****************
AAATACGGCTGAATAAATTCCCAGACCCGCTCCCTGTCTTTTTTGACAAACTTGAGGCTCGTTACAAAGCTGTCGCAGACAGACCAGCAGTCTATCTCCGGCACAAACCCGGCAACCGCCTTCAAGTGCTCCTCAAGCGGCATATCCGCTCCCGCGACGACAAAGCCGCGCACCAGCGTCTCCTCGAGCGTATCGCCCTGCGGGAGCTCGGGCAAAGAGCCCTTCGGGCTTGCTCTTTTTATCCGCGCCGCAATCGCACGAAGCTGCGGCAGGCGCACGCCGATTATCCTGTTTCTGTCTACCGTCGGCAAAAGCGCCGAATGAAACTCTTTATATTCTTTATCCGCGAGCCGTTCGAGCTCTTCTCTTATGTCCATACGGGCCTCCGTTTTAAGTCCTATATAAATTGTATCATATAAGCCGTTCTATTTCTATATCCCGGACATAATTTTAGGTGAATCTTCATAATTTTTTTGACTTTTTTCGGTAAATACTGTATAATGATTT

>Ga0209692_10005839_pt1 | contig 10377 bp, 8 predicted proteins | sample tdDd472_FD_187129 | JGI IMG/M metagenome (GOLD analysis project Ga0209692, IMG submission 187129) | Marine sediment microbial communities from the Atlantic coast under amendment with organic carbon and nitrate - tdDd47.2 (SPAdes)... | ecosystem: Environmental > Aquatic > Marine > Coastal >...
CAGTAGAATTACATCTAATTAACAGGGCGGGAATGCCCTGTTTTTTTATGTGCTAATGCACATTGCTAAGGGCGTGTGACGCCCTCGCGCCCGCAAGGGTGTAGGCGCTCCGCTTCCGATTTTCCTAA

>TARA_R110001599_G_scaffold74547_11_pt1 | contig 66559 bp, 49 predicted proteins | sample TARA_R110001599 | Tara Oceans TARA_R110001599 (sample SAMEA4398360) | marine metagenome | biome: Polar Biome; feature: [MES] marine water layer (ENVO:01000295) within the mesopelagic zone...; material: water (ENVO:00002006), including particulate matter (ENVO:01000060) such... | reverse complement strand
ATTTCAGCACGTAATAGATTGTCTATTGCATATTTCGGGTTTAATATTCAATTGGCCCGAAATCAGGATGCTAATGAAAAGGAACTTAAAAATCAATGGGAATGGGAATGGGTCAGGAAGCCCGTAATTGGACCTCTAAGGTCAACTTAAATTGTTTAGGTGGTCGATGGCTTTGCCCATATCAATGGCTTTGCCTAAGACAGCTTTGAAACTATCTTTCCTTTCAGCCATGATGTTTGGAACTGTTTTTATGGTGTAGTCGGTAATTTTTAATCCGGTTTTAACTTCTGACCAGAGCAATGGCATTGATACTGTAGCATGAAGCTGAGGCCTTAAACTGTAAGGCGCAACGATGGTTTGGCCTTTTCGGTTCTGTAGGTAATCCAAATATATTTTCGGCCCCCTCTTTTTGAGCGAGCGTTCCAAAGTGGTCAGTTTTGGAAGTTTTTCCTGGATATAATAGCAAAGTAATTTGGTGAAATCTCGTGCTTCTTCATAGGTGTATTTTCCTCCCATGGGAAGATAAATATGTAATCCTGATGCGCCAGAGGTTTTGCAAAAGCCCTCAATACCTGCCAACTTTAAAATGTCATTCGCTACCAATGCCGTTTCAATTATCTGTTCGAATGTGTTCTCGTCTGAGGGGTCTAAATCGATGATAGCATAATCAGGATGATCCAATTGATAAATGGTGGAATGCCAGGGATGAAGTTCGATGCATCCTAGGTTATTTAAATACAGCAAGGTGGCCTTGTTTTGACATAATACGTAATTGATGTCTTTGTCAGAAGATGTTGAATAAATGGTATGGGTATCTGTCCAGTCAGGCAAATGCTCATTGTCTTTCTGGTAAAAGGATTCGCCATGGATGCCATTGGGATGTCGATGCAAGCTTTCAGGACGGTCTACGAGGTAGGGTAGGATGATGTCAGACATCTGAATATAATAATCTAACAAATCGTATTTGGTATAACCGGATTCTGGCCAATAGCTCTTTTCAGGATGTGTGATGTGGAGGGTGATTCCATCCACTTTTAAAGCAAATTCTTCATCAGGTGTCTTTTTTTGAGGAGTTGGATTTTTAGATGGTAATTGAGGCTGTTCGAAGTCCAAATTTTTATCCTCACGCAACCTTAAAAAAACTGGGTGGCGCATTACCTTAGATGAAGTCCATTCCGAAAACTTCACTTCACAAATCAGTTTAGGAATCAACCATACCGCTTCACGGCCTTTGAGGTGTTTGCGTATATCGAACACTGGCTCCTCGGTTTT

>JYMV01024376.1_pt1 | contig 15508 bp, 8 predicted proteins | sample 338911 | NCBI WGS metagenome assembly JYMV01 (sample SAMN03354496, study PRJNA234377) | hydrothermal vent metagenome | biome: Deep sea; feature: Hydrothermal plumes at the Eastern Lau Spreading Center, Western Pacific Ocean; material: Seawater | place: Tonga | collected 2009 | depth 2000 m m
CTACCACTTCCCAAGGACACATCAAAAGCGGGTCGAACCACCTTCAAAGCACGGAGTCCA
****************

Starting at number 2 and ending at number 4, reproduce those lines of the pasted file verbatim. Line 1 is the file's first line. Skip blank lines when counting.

>Ga0209692_10005839_pt1 | contig 10377 bp, 8 predicted proteins | sample tdDd472_FD_187129 | JGI IMG/M metagenome (GOLD analysis project Ga0209692, IMG submission 187129) | Marine sediment microbial communities from the Atlantic coast under amendment with organic carbon and nitrate - tdDd47.2 (SPAdes)... | ecosystem: Environmental > Aquatic > Marine > Coastal >...
CAGTAGAATTACATCTAATTAACAGGGCGGGAATGCCCTGTTTTTTTATGTGCTAATGCACATTGCTAAGGGCGTGTGACGCCCTCGCGCCCGCAAGGGTGTAGGCGCTCCGCTTCCGATTTTCCTAA

>TARA_R110001599_G_scaffold74547_11_pt1 | contig 66559 bp, 49 predicted proteins | sample TARA_R110001599 | Tara Oceans TARA_R110001599 (sample SAMEA4398360) | marine metagenome | biome: Polar Biome; feature: [MES] marine water layer (ENVO:01000295) within the mesopelagic zone...; material: water (ENVO:00002006), including particulate matter (ENVO:01000060) such... | reverse complement strand